What's the deal with the keto diet?

Is keto legit? What does it do to my body? Here's what you need to know

Published April 27, 2019 8:00PM (EDT)

<> on July 25, 2018 in Elma, Iowa. (Scott Olson/Getty Images)
<> on July 25, 2018 in Elma, Iowa. (Scott Olson/Getty Images)

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Peruse the aisles of Whole Foods, or the menu at your local smoothie shop, or the mosaics of health and wellness Instagram, and you’re likely to come across the word “keto”. Short for ketogenic diet, keto is a low-carb, high-fat diet in which up to 90% of your daily caloric intake comes from fat. It was first used in 1921 to treat epilepsy, but in recent years, it’s gone mainstream — so much so that 50% of all food-related Google search terms in 2018 had the word “keto” in them.

So how does it actually work? And is it safe? Let’s get into it.

How does the keto diet work?

In its natural state, our body relies on sugar, or glucose, for fuel. We typically get those sugars from carbohydrates like grains, fruits, vegetables, and legumes. On the keto diet, however, your body is deprived of those carbohydrates — and the glucose that’s made out of them — and turns to another type of fuel: ketone bodies, or ketones. Ketones are a type of fuel made in the liver, and they’re made out of stored fat.

But to get your body to produce ketones and burn fat for energy instead of carbohydrates — a state called ketosis — you have to limit your carbohydrate intake to fewer than 20 to 50 grams a day. (For context, a banana has around 27 grams of carbohydrates.) The low-carb, high-fat regimen in the keto diet is meant to get your body into ketosis — and keep it there.

Transitioning into ketosis, however, takes a bit of time — usually between two and seven days. During that time period, people have reported experiencing what is now known as the “keto flu”: nausea, digestive issues, low energy and mental function, headaches, and trouble sleeping. They also oftentimes develop what is called “keto breath,” in which your breath smells like nail-polish remover (turns out acetone is one of the ketones your body produces). Many of those side effects are caused by dehydration, which occurs as your body gets rid of the fluid that’s normally needed to process carbohydrates; staying hydrated with both water and electrolytes is therefore very important.

Once your body is in ketosis, large amounts of fatty acids are released from your body’s fat stores and transferred to the liver. The liver then oxidizes those acids and turns them into ketones, which are burned for fuel instead of sugar. As long as the body is deprived of carbohydrates, it will stay in ketosis.

In this metabolic state, blood sugar and insulin levels go down — making keto a diet that doctors sometimes recommend for those with type II diabetes. For some people, the process can also lead to rapid weight loss and a sped-up metabolism, which is why it’s also sometimes medically recommended to people with severe obesity.

What do you eat on the keto diet?

There’s a reason that the keto diet has become synonymous with butter-laden coffee and various other “fat bombs”: you’re eating a lot of fat on it. Keto-diet meals are typically made up of 70-80% fat, 20% protein, and 5% carbohydrates. (The normal American diet, for contrast, is around 55% carbohydrates.)

That fat can come from any number of sources: nuts, seeds, avocados, olive oil, butter, coconut oil, cocoa butter, lard, cheese, etc. Both lean and fatty proteins are fair game, too: think beef, bacon, other pork products, fatty fish, tofu, eggs, and poultry. Vegetables are limited to leafy greens, cauliflower, broccoli, brussels sprouts, asparagus, peppers, onion, garlic, mushrooms, cucumbers, celery, and summer squash.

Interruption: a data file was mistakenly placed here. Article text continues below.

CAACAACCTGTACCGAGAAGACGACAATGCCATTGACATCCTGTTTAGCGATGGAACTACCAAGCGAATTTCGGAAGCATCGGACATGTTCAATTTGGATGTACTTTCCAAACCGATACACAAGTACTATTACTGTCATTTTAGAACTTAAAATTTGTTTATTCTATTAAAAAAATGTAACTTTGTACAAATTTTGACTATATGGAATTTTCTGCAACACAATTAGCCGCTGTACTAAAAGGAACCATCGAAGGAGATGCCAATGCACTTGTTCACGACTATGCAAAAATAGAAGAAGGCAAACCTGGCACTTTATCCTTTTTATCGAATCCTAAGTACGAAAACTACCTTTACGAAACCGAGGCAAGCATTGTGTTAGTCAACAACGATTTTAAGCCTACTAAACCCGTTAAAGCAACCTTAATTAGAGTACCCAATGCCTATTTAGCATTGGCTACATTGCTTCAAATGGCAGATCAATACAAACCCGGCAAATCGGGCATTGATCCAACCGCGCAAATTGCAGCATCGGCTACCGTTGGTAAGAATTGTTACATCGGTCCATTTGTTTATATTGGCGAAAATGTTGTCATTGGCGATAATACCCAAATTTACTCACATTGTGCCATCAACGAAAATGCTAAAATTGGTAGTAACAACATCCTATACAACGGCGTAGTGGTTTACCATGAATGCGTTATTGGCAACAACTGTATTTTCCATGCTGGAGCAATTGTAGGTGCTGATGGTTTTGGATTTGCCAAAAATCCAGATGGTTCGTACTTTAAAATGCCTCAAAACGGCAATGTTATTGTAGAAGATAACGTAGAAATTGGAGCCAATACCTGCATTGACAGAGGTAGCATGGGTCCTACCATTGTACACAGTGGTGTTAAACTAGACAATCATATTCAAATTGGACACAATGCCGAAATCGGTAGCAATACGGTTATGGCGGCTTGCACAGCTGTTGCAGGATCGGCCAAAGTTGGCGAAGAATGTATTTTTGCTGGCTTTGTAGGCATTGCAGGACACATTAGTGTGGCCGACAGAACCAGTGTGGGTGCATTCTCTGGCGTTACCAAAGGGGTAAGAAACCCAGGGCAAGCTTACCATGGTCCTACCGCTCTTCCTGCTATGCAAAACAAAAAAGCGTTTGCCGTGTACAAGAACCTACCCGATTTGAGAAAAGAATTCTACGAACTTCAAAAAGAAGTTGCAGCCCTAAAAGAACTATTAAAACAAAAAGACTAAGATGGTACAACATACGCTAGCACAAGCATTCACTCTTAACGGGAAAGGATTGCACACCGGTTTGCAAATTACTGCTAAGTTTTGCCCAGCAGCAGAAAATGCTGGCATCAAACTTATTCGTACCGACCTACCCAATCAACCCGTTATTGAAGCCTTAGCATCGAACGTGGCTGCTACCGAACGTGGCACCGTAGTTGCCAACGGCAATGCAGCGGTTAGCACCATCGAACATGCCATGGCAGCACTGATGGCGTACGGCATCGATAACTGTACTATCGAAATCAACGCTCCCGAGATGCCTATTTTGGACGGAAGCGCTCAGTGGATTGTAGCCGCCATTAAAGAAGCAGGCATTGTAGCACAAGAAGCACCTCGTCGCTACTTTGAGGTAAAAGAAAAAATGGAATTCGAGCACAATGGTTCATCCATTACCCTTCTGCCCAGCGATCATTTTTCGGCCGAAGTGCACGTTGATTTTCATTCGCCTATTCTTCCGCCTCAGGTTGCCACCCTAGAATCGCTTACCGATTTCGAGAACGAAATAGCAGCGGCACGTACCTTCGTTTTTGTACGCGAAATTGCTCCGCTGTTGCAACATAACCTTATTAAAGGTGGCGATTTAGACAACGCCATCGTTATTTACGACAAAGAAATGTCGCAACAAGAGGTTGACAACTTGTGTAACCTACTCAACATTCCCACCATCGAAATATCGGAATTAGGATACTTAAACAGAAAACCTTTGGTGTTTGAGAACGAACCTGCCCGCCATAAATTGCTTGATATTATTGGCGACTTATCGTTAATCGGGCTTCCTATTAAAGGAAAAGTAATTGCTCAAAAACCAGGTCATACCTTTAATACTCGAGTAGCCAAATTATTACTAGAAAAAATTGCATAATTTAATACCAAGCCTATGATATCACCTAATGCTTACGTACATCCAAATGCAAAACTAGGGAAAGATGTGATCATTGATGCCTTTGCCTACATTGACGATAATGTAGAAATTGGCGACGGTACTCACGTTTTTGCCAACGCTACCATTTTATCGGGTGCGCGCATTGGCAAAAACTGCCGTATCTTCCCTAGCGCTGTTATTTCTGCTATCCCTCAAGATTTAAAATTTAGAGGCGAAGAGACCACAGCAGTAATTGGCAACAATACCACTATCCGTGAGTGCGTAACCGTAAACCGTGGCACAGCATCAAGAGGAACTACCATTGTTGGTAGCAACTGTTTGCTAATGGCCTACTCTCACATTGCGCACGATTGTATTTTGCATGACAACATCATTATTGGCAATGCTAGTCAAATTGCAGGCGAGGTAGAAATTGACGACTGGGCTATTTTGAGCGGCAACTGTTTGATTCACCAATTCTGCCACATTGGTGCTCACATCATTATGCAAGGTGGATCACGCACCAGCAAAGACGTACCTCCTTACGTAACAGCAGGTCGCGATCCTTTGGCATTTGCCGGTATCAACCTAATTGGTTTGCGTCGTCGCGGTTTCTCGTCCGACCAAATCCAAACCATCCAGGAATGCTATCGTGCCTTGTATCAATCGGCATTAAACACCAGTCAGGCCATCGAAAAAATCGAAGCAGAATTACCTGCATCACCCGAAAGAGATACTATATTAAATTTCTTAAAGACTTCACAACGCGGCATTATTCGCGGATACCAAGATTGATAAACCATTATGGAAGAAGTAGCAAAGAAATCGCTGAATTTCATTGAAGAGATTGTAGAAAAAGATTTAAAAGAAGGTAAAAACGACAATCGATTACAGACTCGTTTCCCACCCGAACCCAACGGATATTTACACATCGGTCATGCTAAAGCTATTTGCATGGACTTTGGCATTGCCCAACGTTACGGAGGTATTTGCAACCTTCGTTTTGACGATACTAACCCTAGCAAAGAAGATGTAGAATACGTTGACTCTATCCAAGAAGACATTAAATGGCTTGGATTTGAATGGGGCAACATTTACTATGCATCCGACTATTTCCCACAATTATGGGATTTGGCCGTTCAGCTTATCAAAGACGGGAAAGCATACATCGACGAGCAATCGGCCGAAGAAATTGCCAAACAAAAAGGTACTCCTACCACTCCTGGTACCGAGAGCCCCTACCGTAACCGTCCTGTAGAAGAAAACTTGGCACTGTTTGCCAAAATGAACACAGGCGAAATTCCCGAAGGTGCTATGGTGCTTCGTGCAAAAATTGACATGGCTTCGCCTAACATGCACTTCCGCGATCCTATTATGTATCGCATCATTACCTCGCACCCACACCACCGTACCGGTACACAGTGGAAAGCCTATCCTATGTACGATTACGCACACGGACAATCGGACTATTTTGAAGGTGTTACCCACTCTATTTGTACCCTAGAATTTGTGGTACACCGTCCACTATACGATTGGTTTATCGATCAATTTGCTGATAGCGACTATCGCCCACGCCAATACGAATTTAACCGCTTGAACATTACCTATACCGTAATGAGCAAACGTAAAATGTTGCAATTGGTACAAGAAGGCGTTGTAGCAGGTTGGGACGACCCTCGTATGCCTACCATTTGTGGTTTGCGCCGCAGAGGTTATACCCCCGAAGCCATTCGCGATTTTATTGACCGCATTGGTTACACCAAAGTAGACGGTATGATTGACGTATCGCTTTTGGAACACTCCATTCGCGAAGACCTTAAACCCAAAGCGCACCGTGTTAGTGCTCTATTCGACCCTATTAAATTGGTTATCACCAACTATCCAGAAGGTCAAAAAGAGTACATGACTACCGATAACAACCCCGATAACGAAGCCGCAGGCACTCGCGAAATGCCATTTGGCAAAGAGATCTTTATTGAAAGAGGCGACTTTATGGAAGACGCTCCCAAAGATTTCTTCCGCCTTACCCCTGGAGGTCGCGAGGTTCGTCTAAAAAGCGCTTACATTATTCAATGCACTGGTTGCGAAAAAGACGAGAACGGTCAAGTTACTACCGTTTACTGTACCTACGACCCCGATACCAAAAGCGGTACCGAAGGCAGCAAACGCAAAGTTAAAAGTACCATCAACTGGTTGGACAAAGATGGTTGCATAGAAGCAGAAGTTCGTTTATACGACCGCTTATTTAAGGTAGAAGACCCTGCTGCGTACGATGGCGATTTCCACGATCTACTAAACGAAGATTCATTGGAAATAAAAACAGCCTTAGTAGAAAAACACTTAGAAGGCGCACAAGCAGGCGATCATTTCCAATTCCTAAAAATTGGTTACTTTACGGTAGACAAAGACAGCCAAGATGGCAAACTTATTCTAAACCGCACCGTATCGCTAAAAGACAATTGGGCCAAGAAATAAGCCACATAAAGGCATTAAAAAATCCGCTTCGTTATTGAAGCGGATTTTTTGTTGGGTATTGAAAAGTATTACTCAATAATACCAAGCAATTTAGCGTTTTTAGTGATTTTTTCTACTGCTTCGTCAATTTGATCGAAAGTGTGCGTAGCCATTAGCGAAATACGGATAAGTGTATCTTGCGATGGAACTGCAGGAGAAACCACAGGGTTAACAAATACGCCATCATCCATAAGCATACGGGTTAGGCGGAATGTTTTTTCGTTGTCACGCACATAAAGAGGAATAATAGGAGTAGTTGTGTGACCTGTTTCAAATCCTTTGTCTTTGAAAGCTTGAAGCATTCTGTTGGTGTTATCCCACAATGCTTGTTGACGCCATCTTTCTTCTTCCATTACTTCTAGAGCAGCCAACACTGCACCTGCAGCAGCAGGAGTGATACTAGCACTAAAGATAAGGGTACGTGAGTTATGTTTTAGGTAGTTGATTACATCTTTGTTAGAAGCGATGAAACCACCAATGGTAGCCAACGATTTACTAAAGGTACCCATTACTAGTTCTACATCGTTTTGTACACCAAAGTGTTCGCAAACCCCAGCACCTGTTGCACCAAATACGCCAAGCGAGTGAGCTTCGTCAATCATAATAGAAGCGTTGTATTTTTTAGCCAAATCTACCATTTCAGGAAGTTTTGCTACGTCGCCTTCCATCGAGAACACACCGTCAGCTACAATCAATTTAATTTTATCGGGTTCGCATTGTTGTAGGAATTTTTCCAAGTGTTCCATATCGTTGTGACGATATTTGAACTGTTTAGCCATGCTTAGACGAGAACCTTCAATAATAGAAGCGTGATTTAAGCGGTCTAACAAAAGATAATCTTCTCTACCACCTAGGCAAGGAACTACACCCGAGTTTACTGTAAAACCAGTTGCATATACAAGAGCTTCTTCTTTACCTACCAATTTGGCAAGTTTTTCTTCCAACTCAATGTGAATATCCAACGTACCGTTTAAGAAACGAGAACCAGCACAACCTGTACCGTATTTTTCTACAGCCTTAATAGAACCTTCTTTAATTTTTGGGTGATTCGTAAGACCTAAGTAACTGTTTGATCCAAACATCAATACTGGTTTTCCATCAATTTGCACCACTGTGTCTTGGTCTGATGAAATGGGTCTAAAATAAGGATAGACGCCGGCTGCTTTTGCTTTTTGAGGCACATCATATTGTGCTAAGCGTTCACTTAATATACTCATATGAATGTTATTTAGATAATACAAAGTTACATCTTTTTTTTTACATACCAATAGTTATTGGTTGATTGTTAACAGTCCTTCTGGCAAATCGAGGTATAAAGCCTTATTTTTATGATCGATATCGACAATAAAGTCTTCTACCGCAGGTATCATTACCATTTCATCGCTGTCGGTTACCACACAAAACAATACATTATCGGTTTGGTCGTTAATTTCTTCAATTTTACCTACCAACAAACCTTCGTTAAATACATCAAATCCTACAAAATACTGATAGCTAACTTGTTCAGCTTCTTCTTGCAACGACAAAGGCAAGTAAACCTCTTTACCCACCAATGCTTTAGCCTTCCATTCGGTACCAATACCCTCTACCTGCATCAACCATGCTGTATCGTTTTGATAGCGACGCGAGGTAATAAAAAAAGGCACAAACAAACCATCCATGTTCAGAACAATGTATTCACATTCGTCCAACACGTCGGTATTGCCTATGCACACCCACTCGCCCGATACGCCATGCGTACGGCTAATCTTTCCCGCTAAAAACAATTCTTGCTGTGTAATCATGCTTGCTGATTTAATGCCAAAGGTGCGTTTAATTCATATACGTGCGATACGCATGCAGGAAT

And fruits are generally avoided, with the exception of small portions of berries. Other carbohydrates, like bread and grains, and foods high in sugar, like candy and pastries, are a no.

What are the risks of the keto diet?

Since the keto diet involves overhauling a major bodily process, there are some medical risks associated with it. First, it’s high in saturated fat, which is linked to heart disease; Kathryn McManus, the director of the Department of Nutrition at Harvard-affiliated Brigham and Women's Hospital, says that you should limit saturated fats to 7% of your daily calories while on the diet. It can also lead to liver problems — the liver can be overwhelmed by the amount of fat to metabolize — as well as digestive issues, due to the high levels of fat and comparatively low amount of fiber.

People on the keto diet also may experience dehydration and electrolyte disturbances, as ketosis can throw off the balance of your body’s minerals. Mood swings are also reportedly pretty common: “The brain needs sugar from healthy carbohydrates to function. Low-carb diets may cause confusion and irritability,” McManus says.

It’s also important to note that the long-term effects of the keto diet are unknown; there isn’t enough data to say what the effects are after two years. Medically, it’s generally recommended that keto-dieters stay on it for a minimum of two to three weeks and up to six to twelve months.

Who is the keto diet for?

The keto diet is medically recommended for people with type II diabetes, people with a body-mass index over 40, and people who have treatment-resistant epilepsy. In any situation, though, the diet should be done under the guidance of a medical professional.

In conclusion

Despite its ubiquity on Instagram and across health-and-wellness media, the keto diet is serious stuff. Some people will feel great on it; others will be miserable; still others will see a wide range of effects on their weight and health. If you do decide to try it, make sure to do so in consultation with a professional — and listen to your body! Only you can decide what works best for you.

By Brette Warshaw

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